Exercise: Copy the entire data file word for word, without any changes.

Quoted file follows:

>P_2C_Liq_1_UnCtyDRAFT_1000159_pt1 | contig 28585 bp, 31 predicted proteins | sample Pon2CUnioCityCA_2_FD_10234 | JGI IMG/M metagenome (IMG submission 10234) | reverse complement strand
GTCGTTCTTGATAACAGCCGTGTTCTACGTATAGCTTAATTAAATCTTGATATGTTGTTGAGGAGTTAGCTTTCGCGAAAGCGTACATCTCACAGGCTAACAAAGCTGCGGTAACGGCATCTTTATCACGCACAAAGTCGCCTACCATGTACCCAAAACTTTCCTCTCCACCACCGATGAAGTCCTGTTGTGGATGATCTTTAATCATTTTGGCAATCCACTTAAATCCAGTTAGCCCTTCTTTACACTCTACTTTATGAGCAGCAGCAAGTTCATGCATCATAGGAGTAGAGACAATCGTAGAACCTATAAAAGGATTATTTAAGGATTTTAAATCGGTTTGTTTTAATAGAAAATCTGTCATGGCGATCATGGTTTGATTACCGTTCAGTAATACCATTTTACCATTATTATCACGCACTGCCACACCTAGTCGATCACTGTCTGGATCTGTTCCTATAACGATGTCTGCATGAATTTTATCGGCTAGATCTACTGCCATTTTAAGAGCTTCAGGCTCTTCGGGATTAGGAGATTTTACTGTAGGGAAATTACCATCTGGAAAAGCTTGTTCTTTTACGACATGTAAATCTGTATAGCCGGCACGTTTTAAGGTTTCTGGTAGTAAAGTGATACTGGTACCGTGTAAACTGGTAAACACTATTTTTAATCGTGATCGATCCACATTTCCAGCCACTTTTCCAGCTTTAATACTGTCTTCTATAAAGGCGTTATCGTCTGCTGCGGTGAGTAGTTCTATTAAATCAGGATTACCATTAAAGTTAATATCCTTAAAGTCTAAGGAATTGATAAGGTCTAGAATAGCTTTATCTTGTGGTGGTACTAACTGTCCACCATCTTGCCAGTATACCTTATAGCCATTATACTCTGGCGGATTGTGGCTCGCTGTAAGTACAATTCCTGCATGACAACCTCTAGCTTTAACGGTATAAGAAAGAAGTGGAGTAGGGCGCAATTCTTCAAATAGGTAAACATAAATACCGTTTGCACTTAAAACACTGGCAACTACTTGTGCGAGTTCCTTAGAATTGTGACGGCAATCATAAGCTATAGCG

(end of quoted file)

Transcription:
>P_2C_Liq_1_UnCtyDRAFT_1000159_pt1 | contig 28585 bp, 31 predicted proteins | sample Pon2CUnioCityCA_2_FD_10234 | JGI IMG/M metagenome (IMG submission 10234) | reverse complement strand
GTCGTTCTTGATAACAGCCGTGTTCTACGTATAGCTTAATTAAATCTTGATATGTTGTTGAGGAGTTAGCTTTCGCGAAAGCGTACATCTCACAGGCTAACAAAGCTGCGGTAACGGCATCTTTATCACGCACAAAGTCGCCTACCATGTACCCAAAACTTTCCTCTCCACCACCGATGAAGTCCTGTTGTGGATGATCTTTAATCATTTTGGCAATCCACTTAAATCCAGTTAGCCCTTCTTTACACTCTACTTTATGAGCAGCAGCAAGTTCATGCATCATAGGAGTAGAGACAATCGTAGAACCTATAAAAGGATTATTTAAGGATTTTAAATCGGTTTGTTTTAATAGAAAATCTGTCATGGCGATCATGGTTTGATTACCGTTCAGTAATACCATTTTACCATTATTATCACGCACTGCCACACCTAGTCGATCACTGTCTGGATCTGTTCCTATAACGATGTCTGCATGAATTTTATCGGCTAGATCTACTGCCATTTTAAGAGCTTCAGGCTCTTCGGGATTAGGAGATTTTACTGTAGGGAAATTACCATCTGGAAAAGCTTGTTCTTTTACGACATGTAAATCTGTATAGCCGGCACGTTTTAAGGTTTCTGGTAGTAAAGTGATACTGGTACCGTGTAAACTGGTAAACACTATTTTTAATCGTGATCGATCCACATTTCCAGCCACTTTTCCAGCTTTAATACTGTCTTCTATAAAGGCGTTATCGTCTGCTGCGGTGAGTAGTTCTATTAAATCAGGATTACCATTAAAGTTAATATCCTTAAAGTCTAAGGAATTGATAAGGTCTAGAATAGCTTTATCTTGTGGTGGTACTAACTGTCCACCATCTTGCCAGTATACCTTATAGCCATTATACTCTGGCGGATTGTGGCTCGCTGTAAGTACAATTCCTGCATGACAACCTCTAGCTTTAACGGTATAAGAAAGAAGTGGAGTAGGGCGCAATTCTTCAAATAGGTAAACATAAATACCGTTTGCACTTAAAACACTGGCAACTACTTGTGCGAGTTCCTTAGAATTGTGACGGCAATCATAAGCTATAGCG